Egyptian cotton is another factor that should be on your checklist as it is especially breathable.
18. Choose the right sleepwear
If you won't consider sleeping naked during hot nights, then it's time to rethink your summer PJ's.
Science says that light, thin materials like cotton aids sleep in the heat (opens in new tab) as it draws sweat away from your body while still letting your skin breathe.
Clothing that exposes hands and feet are also encouraged, as we lose most heat through our extremities.
Short Pyjamas in Cotton Mix Jersey with Lace Trim - £18 | La Redoute
This jersey short pyjama set is made from 100% breathable cotton. Perfect for nights in the heat.
19. Exercise in the morning
Exercise inevitably increases our core body temperature, which is the last thing we need when trying to get some shut eye on a sweltering night.
Much like when it's too hot hot to walk your dog (opens in new tab), it's best top opt for exercising earlier in the day. Chief Sleep Officer at Sealy UK (opens in new tab), Neil Robinson, suggests that we should: 'exercise first thing in the morning to kick start your metabolism throughout the day, and leave you feeling ready to rest in the evening'.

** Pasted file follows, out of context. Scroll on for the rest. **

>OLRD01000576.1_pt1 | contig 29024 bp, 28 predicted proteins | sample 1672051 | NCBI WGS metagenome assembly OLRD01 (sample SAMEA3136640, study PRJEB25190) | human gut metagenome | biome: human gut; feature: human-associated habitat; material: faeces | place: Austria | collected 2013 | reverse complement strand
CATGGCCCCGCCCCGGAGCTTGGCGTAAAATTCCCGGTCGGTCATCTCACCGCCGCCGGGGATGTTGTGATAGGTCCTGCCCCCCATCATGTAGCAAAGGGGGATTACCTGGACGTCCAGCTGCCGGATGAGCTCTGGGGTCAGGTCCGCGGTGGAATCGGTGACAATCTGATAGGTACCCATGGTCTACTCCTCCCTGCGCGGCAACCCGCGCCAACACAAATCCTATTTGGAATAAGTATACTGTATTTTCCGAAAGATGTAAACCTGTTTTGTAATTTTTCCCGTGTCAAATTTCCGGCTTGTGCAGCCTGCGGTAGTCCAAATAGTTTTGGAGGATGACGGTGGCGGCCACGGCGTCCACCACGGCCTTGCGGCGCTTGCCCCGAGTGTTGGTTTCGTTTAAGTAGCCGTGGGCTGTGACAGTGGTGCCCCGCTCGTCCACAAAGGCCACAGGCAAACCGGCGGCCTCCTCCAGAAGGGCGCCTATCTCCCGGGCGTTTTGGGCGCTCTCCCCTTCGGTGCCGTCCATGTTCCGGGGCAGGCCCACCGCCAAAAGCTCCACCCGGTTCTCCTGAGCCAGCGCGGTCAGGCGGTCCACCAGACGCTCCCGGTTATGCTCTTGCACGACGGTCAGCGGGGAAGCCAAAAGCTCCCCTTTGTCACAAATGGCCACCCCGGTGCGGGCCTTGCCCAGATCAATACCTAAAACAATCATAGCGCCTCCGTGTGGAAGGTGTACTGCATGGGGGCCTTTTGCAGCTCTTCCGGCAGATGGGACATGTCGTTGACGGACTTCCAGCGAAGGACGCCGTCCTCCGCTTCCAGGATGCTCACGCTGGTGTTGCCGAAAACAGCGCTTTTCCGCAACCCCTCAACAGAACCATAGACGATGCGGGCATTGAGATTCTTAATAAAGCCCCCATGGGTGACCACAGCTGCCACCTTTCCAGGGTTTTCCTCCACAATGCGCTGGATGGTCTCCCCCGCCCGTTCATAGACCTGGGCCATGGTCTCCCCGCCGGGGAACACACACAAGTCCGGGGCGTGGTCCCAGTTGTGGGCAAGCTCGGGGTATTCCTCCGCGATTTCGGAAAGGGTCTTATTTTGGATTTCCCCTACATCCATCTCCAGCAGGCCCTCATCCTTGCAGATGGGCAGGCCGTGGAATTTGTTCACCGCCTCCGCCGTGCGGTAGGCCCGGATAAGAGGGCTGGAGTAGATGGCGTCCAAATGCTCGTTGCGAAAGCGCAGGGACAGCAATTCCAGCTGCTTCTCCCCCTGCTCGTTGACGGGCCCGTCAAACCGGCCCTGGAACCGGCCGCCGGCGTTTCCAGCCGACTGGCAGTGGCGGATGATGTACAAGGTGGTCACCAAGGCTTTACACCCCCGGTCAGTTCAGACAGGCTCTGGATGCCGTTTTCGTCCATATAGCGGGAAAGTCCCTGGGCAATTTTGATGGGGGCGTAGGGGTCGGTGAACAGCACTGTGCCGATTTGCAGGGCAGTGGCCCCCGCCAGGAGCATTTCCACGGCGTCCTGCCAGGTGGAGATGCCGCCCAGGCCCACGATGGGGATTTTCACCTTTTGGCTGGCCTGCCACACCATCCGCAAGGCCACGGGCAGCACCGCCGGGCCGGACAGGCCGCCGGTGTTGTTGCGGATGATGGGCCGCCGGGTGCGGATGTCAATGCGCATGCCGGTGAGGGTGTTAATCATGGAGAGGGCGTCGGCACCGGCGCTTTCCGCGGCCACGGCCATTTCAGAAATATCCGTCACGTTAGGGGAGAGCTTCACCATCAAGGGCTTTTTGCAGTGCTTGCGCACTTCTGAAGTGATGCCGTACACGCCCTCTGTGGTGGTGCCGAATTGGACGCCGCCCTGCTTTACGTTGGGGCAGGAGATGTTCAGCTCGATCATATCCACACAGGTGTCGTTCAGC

20. Get outside
Make the most of the sunny spells and get outside during the day. You could even take a dip in a paddling pool - as long as there's no hosepipe ban (opens in new tab), of course!
The more light you’re exposed to in the daytime, the more your body will desensitise itself to the effects of light at night.
‘Exposure to sunlight is one of the main cues for creating regular sleep-wake patterns,’ says Ivy Cheung, from Northwestern University in the US. Her study into sleep and daylight exposure (opens in new tab) found you can get 46 extra minutes’ sleep a night this way.
Put this into practice by ensuring a dark room come slumber time. Checking for all light sources – even the shards that creep from behind curtains.
21. Draw the blinds earlier